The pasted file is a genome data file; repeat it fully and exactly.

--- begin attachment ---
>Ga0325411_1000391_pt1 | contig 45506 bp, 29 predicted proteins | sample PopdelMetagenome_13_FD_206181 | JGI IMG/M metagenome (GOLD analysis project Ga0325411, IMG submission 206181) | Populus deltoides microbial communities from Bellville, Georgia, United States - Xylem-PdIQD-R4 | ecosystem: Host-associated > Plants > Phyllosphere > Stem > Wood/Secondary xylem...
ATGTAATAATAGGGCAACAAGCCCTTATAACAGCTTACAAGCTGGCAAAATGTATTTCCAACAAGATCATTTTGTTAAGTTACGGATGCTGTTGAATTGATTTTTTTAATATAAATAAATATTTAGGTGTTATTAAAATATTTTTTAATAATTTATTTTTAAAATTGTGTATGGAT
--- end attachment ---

>Ga0325411_1000391_pt1 | contig 45506 bp, 29 predicted proteins | sample PopdelMetagenome_13_FD_206181 | JGI IMG/M metagenome (GOLD analysis project Ga0325411, IMG submission 206181) | Populus deltoides microbial communities from Bellville, Georgia, United States - Xylem-PdIQD-R4 | ecosystem: Host-associated > Plants > Phyllosphere > Stem > Wood/Secondary xylem...
ATGTAATAATAGGGCAACAAGCCCTTATAACAGCTTACAAGCTGGCAAAATGTATTTCCAACAAGATCATTTTGTTAAGTTACGGATGCTGTTGAATTGATTTTTTTAATATAAATAAATATTTAGGTGTTATTAAAATATTTTTTAATAATTTATTTTTAAAATTGTGTATGGAT